When the Frog and the Peach opened on June 7, 1983, the menu—composed in Alger’s careful, even hand—described the kind of simple, green market-driven cuisine that was clearly ahead of its time. That was an era when reviewers had to explain that pancetta was salt pork and chanterelles were mushrooms.
The original menu had a heavy emphasis on domestic products—Hunterdon County goat cheese on an arugula salad, New Hampshire cob smoked ham with asparagus, and a California zinfandel sauce on beef tenderloin instead of the requisite French wine sauce. David Drake, who as a 24-year-old “dinner chef” helped open the restaurant, remembers the early preparations as simple to a fault. The fish on the opening menu was sautéed salmon with dill butter and a parsley garnish. The sides were the same on almost every dish: turned potatoes and a medley of seasonal vegetables, julienned and sautéed. Today there is rice flake-crusted arctic char with morels, corn, and squash blossoms in a pinot noir sauce.
For reviewers of the period, the biggest qualm was the price point. The Frog and the Peach has always been an expensive restaurant. In 1983, $15 was a hefty price for that beef tenderloin. Still, by the time the New York Times awarded the Frog and the Peach two stars in October of its first year, the restaurant had become a dining destination, attracting an increasingly far-flung crowd. There was an element of adventure to a trip there, thanks to what the Home News generously described as the “sociological contrast” between the restaurant and its surroundings. “I think it helped us,” Black insists. “There were people who felt very brave for coming here.”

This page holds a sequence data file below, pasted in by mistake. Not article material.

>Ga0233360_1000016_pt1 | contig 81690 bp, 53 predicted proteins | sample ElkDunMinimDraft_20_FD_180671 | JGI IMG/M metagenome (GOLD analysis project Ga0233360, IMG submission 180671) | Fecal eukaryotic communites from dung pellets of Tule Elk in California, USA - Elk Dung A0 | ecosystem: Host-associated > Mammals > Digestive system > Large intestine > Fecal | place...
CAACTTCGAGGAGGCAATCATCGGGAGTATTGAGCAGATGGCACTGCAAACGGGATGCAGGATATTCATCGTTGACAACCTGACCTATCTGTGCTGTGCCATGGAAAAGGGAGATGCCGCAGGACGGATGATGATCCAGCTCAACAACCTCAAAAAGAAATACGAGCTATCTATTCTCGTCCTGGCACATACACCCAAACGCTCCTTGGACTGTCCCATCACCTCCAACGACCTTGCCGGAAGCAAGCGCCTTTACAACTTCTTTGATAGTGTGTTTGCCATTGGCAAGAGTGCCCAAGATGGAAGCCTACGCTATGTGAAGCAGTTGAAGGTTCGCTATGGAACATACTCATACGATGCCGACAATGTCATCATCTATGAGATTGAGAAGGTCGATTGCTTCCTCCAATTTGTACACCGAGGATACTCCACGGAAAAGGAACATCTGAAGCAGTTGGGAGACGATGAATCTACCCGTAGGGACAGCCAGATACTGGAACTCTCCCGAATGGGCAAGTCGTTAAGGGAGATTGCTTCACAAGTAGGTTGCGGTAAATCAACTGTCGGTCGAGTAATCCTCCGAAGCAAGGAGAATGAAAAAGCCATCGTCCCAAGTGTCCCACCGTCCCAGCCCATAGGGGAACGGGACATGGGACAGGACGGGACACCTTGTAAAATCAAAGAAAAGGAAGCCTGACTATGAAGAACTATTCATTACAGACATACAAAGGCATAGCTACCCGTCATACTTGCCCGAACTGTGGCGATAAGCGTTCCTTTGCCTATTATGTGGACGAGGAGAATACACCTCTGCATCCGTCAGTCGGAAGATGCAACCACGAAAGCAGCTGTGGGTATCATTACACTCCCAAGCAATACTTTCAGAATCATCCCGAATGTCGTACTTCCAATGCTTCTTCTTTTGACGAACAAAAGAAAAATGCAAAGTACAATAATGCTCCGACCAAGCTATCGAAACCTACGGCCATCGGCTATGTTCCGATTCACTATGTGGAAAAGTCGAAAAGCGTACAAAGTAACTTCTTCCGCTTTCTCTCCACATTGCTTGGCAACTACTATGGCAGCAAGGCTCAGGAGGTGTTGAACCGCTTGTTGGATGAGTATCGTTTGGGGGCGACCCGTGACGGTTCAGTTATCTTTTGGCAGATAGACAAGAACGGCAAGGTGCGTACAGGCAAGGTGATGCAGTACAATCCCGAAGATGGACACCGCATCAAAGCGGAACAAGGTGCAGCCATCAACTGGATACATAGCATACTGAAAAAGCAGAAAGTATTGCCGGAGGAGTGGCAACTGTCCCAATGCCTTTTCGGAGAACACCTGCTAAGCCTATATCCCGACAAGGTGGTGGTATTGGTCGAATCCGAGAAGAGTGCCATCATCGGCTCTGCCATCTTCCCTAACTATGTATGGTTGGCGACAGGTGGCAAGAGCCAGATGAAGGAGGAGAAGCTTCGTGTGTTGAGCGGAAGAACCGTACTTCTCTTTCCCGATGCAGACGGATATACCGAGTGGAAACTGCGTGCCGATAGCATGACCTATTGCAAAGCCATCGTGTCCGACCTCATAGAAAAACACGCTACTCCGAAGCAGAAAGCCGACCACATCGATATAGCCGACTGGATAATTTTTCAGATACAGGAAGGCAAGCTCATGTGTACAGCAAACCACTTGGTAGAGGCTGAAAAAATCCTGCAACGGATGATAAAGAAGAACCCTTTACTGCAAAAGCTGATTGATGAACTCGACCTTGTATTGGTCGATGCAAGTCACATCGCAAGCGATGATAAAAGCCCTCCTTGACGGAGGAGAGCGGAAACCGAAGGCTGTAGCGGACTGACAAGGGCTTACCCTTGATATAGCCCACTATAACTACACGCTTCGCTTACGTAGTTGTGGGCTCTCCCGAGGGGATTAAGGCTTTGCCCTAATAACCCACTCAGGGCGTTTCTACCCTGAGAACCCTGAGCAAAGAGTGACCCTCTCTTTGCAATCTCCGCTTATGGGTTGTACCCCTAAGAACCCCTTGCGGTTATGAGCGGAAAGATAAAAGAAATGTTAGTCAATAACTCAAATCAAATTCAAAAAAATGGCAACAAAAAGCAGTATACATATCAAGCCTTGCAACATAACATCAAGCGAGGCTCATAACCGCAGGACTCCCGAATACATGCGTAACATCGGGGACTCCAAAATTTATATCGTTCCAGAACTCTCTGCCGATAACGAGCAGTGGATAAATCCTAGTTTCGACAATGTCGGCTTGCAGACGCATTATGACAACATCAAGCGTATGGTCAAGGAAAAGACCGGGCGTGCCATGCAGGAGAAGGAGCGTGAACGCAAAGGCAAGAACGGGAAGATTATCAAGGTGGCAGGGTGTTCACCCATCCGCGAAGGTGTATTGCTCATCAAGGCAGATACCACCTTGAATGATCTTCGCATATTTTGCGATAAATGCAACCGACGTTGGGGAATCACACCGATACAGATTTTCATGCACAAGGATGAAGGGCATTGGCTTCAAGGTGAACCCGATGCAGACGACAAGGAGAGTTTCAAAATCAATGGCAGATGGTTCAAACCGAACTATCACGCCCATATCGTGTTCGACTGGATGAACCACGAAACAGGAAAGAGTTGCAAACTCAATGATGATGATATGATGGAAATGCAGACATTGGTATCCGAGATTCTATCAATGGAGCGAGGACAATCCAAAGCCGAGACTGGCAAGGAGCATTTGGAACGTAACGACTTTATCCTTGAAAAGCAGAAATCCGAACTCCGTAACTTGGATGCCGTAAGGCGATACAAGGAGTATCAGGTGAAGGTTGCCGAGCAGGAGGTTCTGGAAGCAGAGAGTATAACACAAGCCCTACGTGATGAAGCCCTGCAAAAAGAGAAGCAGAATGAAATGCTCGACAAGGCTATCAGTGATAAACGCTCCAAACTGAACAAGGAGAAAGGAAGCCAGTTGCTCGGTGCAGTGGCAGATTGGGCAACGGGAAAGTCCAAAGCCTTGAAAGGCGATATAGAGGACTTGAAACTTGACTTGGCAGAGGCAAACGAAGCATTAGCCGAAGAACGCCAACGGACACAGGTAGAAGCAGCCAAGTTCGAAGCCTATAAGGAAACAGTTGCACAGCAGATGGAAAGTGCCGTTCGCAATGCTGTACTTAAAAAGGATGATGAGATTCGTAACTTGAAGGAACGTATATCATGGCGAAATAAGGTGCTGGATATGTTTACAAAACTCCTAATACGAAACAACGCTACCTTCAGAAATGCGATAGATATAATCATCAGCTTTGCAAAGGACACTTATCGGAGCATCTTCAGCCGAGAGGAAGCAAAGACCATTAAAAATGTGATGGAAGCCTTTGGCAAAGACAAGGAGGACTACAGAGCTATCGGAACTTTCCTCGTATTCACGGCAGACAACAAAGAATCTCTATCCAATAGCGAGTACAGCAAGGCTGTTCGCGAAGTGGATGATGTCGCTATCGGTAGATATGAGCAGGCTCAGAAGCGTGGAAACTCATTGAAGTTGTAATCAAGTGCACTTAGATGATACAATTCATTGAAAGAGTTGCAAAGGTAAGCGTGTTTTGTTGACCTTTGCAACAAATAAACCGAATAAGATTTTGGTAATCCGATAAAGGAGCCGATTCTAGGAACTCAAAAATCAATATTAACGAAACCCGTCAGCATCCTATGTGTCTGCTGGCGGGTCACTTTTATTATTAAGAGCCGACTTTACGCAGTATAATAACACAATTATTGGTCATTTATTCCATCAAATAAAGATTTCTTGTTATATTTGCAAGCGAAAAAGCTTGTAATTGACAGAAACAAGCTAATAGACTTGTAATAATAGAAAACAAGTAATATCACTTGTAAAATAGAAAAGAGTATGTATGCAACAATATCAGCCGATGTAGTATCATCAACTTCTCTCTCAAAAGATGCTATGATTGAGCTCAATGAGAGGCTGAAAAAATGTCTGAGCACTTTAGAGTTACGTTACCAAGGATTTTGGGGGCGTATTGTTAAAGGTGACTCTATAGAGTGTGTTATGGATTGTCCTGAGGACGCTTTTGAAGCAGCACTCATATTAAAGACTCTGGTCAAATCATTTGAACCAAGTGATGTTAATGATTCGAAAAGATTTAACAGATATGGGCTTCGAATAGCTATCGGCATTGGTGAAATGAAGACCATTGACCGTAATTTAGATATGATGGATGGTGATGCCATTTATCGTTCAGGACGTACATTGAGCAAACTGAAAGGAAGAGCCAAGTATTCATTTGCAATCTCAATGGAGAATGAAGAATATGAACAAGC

In those pre-cell phone days, the pay phone in the restaurant’s vestibule served as the neighborhood phone line and the people living in the tenement across the street would prop open the outer door to hear “their” phone when it rang. Mild-mannered, soft-spoken Jim Black, who still insists that he misses the old neighborhood, has a scar on his palm from the night he ripped the handset out of the wall, slicing his hand open in the process. “Remember those vandal-proof metal cords?” he laughs, showing me his hand.
On opening night, some neighbors across the street decided to “move” and began throwing their furniture from the top story window into the street below. Black was standing by the restaurant’s door as a party of what he describes as “pinhead Princeton people” walked to their car. “Oh, look!” one woman exclaimed. “Street theater!” Residents of Dennis Street were less amused by the restaurant’s customers. “There was a lot of resentment from the people in the neighborhood because the restaurant was this polished jewel in a desolate area,” Drake recalls.
Prices being what they are, the Frog and the Peach has always attracted an affluent crowd. On any given night you might find Johnson & Johnson executives entertaining clients, college professors congratulating a colleague on a published paper, a young couple celebrating an anniversary or a new job. Everyone is well dressed; most look over 50. Alger insists that they feed everyone from the drug reps to “the tattoo crowd.” There is no jacket requirement at the restaurant and no ban on denim. The official dress code reads: “Come however you are most comfortable.”
In 1988 Drake moved on, and Alger took the opportunity to step out of the kitchen. By then, she and Black had had a son, Dylan, born in 1985. (Two daughters, Hannah and Emily, would follow.) Alger promoted her sous chef, resulting in what she admits was a low point in the cuisine. Two years later Drake was hired back, this time as executive chef. “The food had lost its focus,” Drake says. He initiated a back-to-basics movement in the kitchen, brought in cooks from New York, and took up the slack that his former sous chef had left behind. He also persuaded Black to build larger tabletops in order to accommodate larger plates (the size the restaurant uses today). That gave the kitchen a broader canvas for more ambitious pairings and platings.